The pandemic has seen a rise in mental health disorders. It has also shaken people’s sense of resilience. Ahead of World Mental Health Day, a University of Guelph psychology professor provides insight into why and how to rebuild.  

Dr. Michèle Preyde is a scientist in the Department of Family Relations and Applied Nutrition in the College of Social and Applied Human Sciences. She studies the psychosocial impacts of youth mental health disorders on caregivers and the impacts of in-patient treatment and out-of-home community mental health programs, providing useful clinical research for practitioners and their patients. 

Dr. Michèle Preyde
Dr. Michèle Preyde

Diagnoses of depressive and anxiety disorders rose by more than 25 per cent since the pandemic began in late 2019, according to the World Health Organization. Disruptions to routines challenged many people’s ability to adapt and remain resilient amid uncertainty, says Preyde.  

For some, that ability comes easily; for others, it doesn’t.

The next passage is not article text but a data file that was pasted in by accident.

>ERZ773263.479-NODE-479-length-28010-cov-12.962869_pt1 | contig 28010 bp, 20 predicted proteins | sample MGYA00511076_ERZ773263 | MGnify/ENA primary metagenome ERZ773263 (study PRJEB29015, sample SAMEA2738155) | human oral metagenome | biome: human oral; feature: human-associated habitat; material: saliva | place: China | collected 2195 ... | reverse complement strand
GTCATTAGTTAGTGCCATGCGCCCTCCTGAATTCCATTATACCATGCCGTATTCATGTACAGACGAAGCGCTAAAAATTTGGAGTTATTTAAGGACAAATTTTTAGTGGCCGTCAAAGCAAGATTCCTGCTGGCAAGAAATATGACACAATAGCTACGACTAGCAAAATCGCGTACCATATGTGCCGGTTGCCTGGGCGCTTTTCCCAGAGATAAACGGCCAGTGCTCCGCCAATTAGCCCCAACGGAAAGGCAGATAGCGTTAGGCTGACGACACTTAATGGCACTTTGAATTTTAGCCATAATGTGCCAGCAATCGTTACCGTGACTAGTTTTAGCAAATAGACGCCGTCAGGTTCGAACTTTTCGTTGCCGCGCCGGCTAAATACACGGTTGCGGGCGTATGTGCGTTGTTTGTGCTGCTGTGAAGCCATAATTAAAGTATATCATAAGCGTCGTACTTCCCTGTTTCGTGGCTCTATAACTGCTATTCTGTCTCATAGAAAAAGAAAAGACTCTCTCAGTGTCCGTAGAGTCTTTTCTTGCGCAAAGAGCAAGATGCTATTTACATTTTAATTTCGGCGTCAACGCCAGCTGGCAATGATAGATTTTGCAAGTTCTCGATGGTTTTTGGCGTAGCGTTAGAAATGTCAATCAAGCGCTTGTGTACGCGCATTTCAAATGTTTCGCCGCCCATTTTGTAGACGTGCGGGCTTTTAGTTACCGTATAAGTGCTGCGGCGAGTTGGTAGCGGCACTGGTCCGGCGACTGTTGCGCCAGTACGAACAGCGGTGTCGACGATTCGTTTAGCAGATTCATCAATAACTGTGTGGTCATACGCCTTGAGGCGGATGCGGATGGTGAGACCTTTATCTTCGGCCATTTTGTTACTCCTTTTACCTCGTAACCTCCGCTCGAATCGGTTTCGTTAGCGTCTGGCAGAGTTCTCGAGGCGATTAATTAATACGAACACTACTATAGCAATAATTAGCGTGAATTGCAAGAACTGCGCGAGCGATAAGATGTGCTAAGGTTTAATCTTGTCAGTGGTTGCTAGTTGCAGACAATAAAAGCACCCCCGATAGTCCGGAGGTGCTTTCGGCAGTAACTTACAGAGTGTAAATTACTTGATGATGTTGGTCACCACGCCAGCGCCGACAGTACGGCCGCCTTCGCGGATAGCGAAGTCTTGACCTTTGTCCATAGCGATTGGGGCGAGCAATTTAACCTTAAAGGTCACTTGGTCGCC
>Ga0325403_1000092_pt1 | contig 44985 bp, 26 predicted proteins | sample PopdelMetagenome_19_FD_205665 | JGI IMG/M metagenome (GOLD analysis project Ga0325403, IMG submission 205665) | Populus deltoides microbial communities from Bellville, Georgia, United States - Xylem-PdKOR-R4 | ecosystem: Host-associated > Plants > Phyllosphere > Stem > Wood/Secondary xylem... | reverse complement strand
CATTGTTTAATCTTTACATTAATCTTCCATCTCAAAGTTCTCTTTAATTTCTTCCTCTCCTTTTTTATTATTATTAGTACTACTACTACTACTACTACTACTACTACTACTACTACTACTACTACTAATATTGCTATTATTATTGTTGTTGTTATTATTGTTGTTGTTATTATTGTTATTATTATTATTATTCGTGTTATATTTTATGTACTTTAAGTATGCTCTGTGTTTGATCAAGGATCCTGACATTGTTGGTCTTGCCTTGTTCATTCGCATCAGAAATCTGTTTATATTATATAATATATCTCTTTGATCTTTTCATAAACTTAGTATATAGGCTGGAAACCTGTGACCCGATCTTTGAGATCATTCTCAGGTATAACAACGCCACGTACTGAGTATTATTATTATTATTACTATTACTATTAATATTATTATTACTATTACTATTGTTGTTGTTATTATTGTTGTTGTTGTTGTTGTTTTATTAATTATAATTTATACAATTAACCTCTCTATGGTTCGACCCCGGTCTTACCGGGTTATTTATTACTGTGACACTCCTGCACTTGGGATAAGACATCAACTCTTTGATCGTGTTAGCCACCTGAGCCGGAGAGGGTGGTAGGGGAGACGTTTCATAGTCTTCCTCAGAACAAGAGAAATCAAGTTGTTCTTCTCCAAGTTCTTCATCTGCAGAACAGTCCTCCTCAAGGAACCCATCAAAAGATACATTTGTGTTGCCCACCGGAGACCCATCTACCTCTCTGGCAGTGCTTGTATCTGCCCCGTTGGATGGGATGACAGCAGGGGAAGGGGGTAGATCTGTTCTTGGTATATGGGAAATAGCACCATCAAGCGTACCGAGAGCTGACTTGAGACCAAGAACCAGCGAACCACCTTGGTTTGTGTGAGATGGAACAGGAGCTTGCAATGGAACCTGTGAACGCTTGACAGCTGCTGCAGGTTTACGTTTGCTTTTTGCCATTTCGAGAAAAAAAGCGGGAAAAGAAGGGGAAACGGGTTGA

“For some people with mental illness, the pandemic had adverse impacts, though for others, those with social anxiety for example, the move to online classes and work may have had short-term, positive impacts,” she explains.  

Despite investments to mental health supports in Canada in response to more diagnoses, the shortage of services that existed pre-pandemic continues, Preyde says.  

“Even before the pandemic, there were many people with mental health disorders who were not accessing the specialized mental health care they needed, despite mental health disorders being the leading cause of disability in Canada and worldwide.   

“For someone with a mental health disorder, a diagnosis can be a relief. It can provide enhanced understanding and be a starting point for treatment.” 

Healthy management strategies 

Preyde found many youth reported difficulty in developing and maintaining strategies to manage their mental health such as healthy lifestyles with routines and predictability, and a close, healthy connection with at least one other person.  

“Tailored interventions including appropriate amounts of sleep and exercise, eating healthily and practising self-care are important to health and well-being,” she says. “Adherence to routines and healthy behaviours becomes even more important during times of stress, such as a pandemic, than during times of calm.” 

Community support, healthy social connections and appropriate use of electronic devices and social media can also help people maintain those habits and enhance well-being, she adds. 

Preyde is available for interviews. 

Dr. Michèle Preyde